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Chau excited for new adventure

DSC-0833.jpgBy Jordan Gerrans

For much of Allan Chau’s time within the racing industry, after he would ride a galloper on race day he would follow a regular process.

He would jump off, quickly chat to the owners and trainer in the saddling enclosure about how he thought their horse went and where he believes the galloper can proceed to going forward.

From then on, his mind was mostly free – joking that the horse was “no longer his problem after the race”.

Nowadays, a small team of young race horses are his “problem” 24 hours a day, 365 days of the year for the newly dual-licensed trainer and jockey.

After one of his horses goes around, his mind quickly turns to rehabilitation, planning for its next start and everything else in between. 

The 34-year-old had his first starters as a trainer on Saturday afternoon on the Gold Coast and his stable stepped it up a notch on Tuesday morning when two promising two-year-olds put together impressive trials at Doomben.

Chau, who splits his time between Brisbane and the Gold Coast, has been riding for 17 years and has been thinking of finding a new venture in racing for some time.

A family friend of his - A List Stud’s Chief Executive Officer Christopher Lee – had long pestered Chau with the idea around going into training.

A hoop that has won at Group 3 level and ridden around Australia, he admits he is now past his peak and prime as a rider when it comes to chasing feature success, so he decided to jump into the training world.  

“The owner of the A List Stud – which is a big supporter of mine – gave me an offer that was good to refuse and I had to say yes,” Chau said.

“He has always pushed and encouraged me to have an attempt at training.

“Every couple of months he would mention to me about having a go at training.

“He is a good family friend of mine and is involved with all the horses in my stable at the moment.

“The riding ranks are getting harder; it is tougher to get good rides with lots of good jockeys going around.”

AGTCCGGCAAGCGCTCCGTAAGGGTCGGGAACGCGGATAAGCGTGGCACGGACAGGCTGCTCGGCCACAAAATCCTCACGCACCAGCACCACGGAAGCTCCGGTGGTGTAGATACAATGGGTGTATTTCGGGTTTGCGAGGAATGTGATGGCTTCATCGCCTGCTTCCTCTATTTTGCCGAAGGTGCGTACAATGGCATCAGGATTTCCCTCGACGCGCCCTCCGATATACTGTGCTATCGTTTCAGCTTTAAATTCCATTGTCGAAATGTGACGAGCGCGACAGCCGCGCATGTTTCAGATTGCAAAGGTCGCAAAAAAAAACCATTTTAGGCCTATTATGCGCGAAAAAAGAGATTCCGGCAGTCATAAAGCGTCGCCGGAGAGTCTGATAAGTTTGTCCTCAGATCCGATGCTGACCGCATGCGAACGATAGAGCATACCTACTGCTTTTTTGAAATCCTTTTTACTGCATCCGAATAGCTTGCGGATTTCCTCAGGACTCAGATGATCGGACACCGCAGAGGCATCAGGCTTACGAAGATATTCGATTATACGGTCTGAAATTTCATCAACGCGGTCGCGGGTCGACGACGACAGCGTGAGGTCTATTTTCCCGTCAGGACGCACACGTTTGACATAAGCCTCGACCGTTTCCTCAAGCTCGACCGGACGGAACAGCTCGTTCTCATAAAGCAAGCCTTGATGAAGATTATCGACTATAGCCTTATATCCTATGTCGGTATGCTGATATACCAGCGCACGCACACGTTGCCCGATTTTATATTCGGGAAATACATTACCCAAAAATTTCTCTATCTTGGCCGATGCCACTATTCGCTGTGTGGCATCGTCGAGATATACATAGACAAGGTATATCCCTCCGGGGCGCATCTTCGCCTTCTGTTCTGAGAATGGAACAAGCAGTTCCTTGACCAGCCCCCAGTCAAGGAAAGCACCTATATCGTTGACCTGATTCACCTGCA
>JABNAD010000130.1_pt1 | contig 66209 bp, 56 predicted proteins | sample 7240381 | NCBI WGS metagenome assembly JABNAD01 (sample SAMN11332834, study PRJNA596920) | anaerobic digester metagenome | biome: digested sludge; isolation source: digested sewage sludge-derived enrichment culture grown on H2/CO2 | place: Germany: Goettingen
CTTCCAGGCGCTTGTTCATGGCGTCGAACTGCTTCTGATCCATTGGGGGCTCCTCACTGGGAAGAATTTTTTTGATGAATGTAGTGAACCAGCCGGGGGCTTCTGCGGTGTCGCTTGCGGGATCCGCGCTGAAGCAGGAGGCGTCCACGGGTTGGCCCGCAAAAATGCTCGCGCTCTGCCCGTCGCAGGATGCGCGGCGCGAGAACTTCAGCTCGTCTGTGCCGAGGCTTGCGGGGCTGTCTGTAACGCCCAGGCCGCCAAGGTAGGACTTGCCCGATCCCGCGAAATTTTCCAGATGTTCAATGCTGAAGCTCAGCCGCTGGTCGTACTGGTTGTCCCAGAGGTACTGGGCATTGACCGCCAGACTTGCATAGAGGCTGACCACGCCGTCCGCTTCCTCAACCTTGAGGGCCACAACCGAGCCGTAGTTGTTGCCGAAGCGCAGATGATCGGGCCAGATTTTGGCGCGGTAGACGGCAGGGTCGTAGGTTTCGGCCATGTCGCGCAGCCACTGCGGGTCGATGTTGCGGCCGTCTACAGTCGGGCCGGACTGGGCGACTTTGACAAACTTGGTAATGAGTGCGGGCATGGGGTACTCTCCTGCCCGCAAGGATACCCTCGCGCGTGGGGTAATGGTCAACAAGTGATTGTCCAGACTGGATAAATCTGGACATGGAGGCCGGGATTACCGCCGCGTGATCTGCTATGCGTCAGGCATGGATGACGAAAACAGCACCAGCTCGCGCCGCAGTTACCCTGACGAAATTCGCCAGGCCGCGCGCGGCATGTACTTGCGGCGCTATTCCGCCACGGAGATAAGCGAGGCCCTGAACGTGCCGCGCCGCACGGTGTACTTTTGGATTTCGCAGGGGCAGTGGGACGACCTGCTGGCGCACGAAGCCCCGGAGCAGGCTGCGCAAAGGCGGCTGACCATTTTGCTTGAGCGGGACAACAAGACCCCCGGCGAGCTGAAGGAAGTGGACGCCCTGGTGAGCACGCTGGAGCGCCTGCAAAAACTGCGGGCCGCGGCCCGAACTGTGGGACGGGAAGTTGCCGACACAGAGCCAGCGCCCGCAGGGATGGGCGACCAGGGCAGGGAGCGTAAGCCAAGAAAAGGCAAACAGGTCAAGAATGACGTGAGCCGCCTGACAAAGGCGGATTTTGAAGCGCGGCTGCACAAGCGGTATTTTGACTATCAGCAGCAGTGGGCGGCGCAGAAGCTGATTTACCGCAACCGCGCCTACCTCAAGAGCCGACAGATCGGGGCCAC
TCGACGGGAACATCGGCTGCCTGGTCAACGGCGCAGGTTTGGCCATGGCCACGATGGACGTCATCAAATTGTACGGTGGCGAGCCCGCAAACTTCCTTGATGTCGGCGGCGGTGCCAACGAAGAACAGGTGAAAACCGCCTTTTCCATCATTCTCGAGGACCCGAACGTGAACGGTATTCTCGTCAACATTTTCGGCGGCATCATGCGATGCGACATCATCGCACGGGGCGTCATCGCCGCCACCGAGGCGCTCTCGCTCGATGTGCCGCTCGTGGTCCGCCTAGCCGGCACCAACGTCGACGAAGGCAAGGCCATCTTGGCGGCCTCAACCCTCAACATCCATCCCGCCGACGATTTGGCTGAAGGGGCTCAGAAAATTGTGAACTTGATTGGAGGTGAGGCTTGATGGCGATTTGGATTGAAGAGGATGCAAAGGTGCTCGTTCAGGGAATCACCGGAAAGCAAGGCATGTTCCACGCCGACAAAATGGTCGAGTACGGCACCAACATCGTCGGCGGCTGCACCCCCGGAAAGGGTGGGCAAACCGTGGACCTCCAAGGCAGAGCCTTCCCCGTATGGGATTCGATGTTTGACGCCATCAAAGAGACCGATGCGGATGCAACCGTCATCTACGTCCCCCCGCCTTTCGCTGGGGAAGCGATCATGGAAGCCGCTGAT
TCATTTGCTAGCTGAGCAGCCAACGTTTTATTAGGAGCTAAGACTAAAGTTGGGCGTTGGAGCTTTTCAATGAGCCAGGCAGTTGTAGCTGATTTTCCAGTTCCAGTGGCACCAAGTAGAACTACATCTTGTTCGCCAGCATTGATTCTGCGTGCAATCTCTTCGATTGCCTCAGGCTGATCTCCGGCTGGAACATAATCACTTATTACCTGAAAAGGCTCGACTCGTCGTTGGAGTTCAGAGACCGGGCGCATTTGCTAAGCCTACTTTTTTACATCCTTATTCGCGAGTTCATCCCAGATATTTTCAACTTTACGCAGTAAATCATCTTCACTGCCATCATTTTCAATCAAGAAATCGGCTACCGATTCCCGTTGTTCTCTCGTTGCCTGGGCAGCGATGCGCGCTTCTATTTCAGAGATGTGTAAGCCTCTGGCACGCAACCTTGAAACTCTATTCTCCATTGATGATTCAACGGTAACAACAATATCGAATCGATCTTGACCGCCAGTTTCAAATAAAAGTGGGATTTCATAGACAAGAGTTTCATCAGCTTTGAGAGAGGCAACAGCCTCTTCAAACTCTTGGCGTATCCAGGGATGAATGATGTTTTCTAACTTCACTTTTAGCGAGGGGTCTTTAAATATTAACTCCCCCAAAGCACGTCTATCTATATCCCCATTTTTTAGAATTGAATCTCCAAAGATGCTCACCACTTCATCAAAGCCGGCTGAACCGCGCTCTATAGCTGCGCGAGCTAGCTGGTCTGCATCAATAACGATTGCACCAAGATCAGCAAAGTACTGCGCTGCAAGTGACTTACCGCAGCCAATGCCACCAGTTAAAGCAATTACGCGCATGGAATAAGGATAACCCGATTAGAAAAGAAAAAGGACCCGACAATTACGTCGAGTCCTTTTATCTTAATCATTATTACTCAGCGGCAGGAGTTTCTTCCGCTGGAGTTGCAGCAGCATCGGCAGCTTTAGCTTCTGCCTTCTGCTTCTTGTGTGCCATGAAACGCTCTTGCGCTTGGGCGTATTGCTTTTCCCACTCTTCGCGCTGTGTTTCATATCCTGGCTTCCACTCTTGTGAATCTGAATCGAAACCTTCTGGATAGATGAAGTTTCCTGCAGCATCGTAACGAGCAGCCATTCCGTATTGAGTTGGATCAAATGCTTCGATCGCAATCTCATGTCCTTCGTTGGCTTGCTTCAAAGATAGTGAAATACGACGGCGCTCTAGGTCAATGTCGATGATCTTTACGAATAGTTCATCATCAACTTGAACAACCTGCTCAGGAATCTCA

Chau took his first two rides as a trainer last Saturday at Aquis Park, conceding he felt nervous and pressure for the first time in a while at the races.

As a hoop that had battled injuries over the years – including a broken neck – Chau had long wondered what he would do post-riding.

Chau had been around gallopers that A List Stud had produced for some time, riding them in track work, and knew if he was to go into training their cattle on a full-time basis, they would be more than competitive.

All six of the horses in Chau’s barn to kick off his training career will carry the colours of the A List Stud ownership group – including impressive triallers from Tuesday morning in Proud Of You and Russian Warrior.

The A List Stud are originally based in Victoria but are working to expand around Australia.

Russian Warrior
Proud Of You

DSC-3049.jpgThe pair are Magic Millions-eligible and while Chau is not getting ahead of himself, the trainer and connections have one eye on the Gold Coast early next year with the duo, as well as  I Am So Fluffy, who also went around on Tuesday at the trials.

“Two of them really stood out on Tuesday, especially the little colt,” he said of Proud Of You.

“He is the stand out of all of mine at this stage.

“He ticks a lot of boxes and has the right temperament and nature.

“He has the ability to back it up and the filly – Russian Warrior - she is forward and independent.”

Luke Dittman partnered the two trial winners earlier this week – which is likely to be the case when they step out for the first time on race day – with Chau in the saddle of I Am So Fluffy, who ran just over two lengths behind the winner in her trial.

They are set to head to the races for the first time in the next fortnight.

With regulations about being dual-licensed restricting Chau to 10 in work at his stable, he is likely to keep his numbers to single digits in the short term before likely giving up his licence to ride at some point in 2022 to pursue training full-time.

Having ridden and worked for countless trainers across his career, Chau will take bits and pieces from what he has learnt over the years into his own team, as well as aiming to put his own personal touch on the operation.

“I am trying to build up my own style as a trainer,” he said.

“People that I have worked for or have been a track work rider for, they have their own method to find success in their way.

“Recently I have had a bit of success for a guy like Michael Costa, who is a new style of trainer, who goes by statistics and strike-rates and things like that, where the horse is going for their routines and their preparation.

“There is different ways, everyone has their own style and hopefully in the next couple of years I am able to develop my own kind of style and pattern.

“I have ridden for many different trainers and in different states and I have seen lots of different ways to suit different kind of horses and scenarios.”